Variables are one of the basic building blocks of any programming language. Today we will learn about different variables in VBA, naming conventions for a variable, declaring and initializing the variable.
So let us begin learning all of this.
What are Variables?
Variables act as containers that are assigned storage space in your computer’s main memory when we declare it. We use variables to initialize the value or store intermediate results of our VBA program. The value of a variable can change during the program execution.
The memory space assigned to the variable is automatically deallocated once the program execution completes.
We can use variables to store numbers, dates, text strings, boolean values, and much more.
Declaring and Initializing a Variable in VBA
When we declare a variable, a block of main memory is allocated to that variable. We can declare a variable anywhere in between the VBA program. It is a good practice to initially declare variables at the top of our code.
There are two types of variable declarations in Visual Basic for Applications.
- Explicit Declaration
- Implicit Declaration
Syntax to Declare a Variable – Explicit Declaration
When we declare a variable using the Dim keyword, then the declaration is explicit. We need to specify the name of the variable as well as its data type. If you do not specify the data type of the variable, then it would become a variant whose data type is assigned automatically by Excel depending on the type of value it contains.
Dim <variable_name> As <data_type>
Data Types tell the amount of memory allocated to the variable as well as the type of value we can store in the variable.
For instance, you can create a Sub Procedure to implement the concept of variables.
Sub Declaring_variables() Dim Name As String 'here we declare the variables Dim birth As Date Dim marks As Integer Dim pass As Boolean Name = "John" 'now we assign values to these variables birth = "10-10-2002" marks = 86 'assigning values to variables in known as initialization pass = True MsgBox "Name is:- " & Name 'we are using the variables to print the values MsgBox "Date of birth is:= " & birth MsgBox "Marks are:= " & marks MsgBox "Did he pass? := " & pass End Sub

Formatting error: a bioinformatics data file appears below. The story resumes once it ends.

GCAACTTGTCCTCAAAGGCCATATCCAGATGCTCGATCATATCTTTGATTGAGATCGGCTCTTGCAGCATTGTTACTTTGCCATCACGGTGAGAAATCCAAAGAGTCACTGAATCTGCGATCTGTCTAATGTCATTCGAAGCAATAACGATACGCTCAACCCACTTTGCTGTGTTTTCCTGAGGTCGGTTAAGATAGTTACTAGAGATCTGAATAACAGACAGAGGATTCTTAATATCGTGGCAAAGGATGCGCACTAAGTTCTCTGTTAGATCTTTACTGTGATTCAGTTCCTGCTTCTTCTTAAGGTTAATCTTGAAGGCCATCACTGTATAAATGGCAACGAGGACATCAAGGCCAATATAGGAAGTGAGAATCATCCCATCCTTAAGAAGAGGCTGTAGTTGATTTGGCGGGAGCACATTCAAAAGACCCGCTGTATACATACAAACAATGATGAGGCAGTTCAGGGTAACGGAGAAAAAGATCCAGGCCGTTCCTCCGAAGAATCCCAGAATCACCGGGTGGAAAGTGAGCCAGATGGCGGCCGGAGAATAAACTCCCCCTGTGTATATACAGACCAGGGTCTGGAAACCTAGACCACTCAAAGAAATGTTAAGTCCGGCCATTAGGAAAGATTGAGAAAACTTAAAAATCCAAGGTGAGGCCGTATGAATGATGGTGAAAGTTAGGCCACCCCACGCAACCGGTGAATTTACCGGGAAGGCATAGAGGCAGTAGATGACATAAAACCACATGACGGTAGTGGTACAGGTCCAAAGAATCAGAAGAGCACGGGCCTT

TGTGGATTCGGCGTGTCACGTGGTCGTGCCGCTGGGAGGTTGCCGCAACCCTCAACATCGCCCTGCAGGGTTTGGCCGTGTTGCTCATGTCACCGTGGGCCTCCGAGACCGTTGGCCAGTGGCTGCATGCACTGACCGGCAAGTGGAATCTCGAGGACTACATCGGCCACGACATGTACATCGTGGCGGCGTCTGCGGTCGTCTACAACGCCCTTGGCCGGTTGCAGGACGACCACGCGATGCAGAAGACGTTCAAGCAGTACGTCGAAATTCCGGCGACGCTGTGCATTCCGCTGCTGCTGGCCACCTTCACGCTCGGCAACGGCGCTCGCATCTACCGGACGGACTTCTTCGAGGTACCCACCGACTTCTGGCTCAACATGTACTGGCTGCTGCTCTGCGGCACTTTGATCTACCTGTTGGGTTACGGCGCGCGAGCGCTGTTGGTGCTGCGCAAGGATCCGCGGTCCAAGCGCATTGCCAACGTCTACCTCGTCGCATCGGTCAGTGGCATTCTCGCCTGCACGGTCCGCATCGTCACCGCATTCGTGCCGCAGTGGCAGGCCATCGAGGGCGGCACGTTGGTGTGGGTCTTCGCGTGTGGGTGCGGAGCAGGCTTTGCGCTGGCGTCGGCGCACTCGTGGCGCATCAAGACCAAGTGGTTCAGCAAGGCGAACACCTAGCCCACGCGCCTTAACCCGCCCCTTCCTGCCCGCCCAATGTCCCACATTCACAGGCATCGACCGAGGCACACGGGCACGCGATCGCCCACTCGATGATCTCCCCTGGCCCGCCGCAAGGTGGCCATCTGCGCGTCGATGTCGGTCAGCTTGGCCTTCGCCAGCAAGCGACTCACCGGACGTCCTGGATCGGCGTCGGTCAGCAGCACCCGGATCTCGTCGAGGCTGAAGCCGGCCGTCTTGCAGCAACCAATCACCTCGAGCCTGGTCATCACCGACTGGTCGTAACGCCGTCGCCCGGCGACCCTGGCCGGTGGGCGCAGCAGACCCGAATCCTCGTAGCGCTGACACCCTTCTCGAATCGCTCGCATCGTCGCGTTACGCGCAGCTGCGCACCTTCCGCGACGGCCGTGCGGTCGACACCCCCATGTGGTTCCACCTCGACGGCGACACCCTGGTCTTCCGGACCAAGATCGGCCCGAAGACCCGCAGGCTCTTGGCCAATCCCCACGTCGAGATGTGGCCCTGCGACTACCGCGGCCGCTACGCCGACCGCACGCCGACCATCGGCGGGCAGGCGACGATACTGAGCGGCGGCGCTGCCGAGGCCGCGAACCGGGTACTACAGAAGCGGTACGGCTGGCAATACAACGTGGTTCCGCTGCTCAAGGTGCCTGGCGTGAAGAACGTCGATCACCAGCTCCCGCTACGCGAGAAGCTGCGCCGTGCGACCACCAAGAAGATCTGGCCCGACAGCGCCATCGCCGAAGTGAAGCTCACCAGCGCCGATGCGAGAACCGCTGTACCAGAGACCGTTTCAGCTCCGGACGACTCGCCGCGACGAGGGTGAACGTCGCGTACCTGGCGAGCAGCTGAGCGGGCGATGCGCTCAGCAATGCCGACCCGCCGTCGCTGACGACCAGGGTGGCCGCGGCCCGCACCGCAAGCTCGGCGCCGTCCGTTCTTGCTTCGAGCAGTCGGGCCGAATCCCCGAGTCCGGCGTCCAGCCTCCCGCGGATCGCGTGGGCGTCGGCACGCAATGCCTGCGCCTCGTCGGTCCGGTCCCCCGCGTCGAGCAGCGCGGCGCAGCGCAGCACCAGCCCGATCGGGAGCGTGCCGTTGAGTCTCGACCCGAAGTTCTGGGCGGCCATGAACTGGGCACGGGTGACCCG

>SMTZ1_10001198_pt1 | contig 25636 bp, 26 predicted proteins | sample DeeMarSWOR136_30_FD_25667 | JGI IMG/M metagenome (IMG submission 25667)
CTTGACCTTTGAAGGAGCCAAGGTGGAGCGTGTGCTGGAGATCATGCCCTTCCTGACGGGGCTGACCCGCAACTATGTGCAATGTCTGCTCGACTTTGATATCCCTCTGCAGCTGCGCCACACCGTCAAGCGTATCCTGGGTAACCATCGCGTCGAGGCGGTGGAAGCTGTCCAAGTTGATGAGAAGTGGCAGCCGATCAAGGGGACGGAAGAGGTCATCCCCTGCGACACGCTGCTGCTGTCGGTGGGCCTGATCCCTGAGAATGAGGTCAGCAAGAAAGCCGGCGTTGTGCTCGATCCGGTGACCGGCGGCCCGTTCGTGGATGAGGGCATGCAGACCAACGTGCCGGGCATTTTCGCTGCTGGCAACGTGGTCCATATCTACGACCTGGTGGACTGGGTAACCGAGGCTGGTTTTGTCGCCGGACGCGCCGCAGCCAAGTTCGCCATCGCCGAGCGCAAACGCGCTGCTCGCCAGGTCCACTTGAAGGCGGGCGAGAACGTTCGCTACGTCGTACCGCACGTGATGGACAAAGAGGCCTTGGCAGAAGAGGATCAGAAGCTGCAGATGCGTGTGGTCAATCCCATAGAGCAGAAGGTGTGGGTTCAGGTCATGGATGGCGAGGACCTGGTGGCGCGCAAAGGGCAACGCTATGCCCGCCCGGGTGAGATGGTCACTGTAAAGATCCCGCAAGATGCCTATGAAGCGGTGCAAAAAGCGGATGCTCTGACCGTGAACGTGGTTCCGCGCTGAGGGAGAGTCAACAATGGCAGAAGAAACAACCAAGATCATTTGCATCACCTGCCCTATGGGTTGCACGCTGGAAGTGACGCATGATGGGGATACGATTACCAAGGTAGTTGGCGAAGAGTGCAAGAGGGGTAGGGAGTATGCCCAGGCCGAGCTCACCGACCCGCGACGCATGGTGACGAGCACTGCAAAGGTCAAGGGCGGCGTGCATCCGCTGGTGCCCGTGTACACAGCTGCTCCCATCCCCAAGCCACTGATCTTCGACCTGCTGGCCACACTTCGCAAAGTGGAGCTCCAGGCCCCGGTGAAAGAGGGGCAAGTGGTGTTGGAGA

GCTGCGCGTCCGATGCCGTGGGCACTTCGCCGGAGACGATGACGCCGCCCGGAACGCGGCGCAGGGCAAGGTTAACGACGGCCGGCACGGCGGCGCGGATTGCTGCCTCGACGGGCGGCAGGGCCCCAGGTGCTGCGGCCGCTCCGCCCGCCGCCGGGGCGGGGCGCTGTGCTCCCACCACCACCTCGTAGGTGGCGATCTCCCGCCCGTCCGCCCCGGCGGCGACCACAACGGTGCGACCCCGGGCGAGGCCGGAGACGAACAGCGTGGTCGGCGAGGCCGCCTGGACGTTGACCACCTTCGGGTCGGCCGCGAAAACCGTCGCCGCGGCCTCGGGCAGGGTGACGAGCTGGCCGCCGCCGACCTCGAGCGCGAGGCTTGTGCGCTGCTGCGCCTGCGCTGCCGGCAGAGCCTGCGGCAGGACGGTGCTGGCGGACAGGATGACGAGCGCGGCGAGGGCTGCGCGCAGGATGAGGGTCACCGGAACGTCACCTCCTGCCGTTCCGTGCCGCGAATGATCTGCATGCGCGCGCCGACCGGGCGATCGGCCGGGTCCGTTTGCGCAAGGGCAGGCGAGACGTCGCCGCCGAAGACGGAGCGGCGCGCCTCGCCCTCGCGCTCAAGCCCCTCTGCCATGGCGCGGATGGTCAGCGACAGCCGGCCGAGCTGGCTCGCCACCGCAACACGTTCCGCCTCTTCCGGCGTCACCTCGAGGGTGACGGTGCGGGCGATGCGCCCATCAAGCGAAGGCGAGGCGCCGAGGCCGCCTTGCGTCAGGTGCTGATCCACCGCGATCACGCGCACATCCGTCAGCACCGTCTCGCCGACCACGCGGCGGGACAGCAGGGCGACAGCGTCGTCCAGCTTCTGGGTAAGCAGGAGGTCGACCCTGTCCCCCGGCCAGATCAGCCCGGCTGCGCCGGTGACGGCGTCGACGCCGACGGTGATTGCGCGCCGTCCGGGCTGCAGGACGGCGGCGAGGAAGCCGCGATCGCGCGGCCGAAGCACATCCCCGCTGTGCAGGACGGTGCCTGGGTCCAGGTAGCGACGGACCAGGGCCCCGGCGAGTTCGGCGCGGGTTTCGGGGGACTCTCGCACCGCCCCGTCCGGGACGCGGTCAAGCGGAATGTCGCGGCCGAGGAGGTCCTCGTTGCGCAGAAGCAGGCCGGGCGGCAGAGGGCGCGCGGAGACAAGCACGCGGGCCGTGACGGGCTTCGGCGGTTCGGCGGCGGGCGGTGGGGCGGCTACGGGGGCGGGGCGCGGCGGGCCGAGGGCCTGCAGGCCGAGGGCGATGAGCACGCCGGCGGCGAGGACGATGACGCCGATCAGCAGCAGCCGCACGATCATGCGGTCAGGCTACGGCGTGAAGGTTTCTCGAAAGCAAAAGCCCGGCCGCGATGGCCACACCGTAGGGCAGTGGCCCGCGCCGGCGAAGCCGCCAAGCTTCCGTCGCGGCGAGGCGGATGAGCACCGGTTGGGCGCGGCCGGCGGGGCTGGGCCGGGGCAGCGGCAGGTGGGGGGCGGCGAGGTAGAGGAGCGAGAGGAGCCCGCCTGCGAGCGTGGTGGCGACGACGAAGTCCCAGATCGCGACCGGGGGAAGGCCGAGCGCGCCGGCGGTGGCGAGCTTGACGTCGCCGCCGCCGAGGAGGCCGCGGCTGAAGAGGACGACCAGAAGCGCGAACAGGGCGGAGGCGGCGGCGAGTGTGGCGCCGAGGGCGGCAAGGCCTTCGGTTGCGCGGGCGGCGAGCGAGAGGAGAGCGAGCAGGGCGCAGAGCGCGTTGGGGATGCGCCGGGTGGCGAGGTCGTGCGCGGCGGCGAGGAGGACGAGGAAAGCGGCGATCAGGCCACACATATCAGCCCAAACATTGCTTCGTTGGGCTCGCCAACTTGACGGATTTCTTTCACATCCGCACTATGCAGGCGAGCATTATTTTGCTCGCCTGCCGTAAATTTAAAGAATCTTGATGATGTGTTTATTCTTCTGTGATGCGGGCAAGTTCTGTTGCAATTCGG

- First, we declare four variables Name, birth, marks, and pass.
- We assign values to these variables using the assignment operator =. This is known as variable initialization when we assign value to the variable after its declaration.
- We print the value contained in these variables using the Msgbox.
Now follow run this macro to see the resultant message boxes printing the values of the variables.
Implicit Declaration of Variables
When you do not use the Dim statement followed by the variable name and its data type, but directly assign value to the variable, then it is called implicit declaration of variable.
For instance, this is implicit declaration of variable.
Sub Impl_Decl() age=20 'NO DIM STATEMENT IS USED, WE ARE DIRECTLY ASSIGNING VALUE TO age Msgbox age End Sub
When we use implicit declaration, then we are declaring a variant type variable.
It is generally a good practice to explicitly declare the variable specifying its data type because a variant consumes more memory space and can lead to name conflicts.
This was how we declare variables in VBA.
Naming a Variable in VBA
We assign name to the variable at the time of its declaration. We can use this name to access the value that the variable contains in it. There are certain rules to follow while naming a variable.
- A variable name must not contain space, period, an exclamation mark (!), or other characters like @, $, #, or &.
- The first character must be an alphabet or an underscore (_) in the variable’s name.
- The length of the name must not exceed 255 characters.
- We cannot have two variables with the same name under one scope.
- Variable named are case sensitive. For instance, variables having names var and Var would be assigned different memory locations.
Here we have some examples of correct and incorrect variable names in VBA.
|Valid Names||Invalid Names||Problem with Invalid Name|
|My_variable||My.variable||Contains a period (.)|
|Variable1||1_Variable||First Character is a number|
|Student_Roll||Student Roll||Contains space|
|ExcelUnlocked||ExcelUnlocked@||@ cannot be used in a variable name|
This brings us to an end.
Thank you for reading.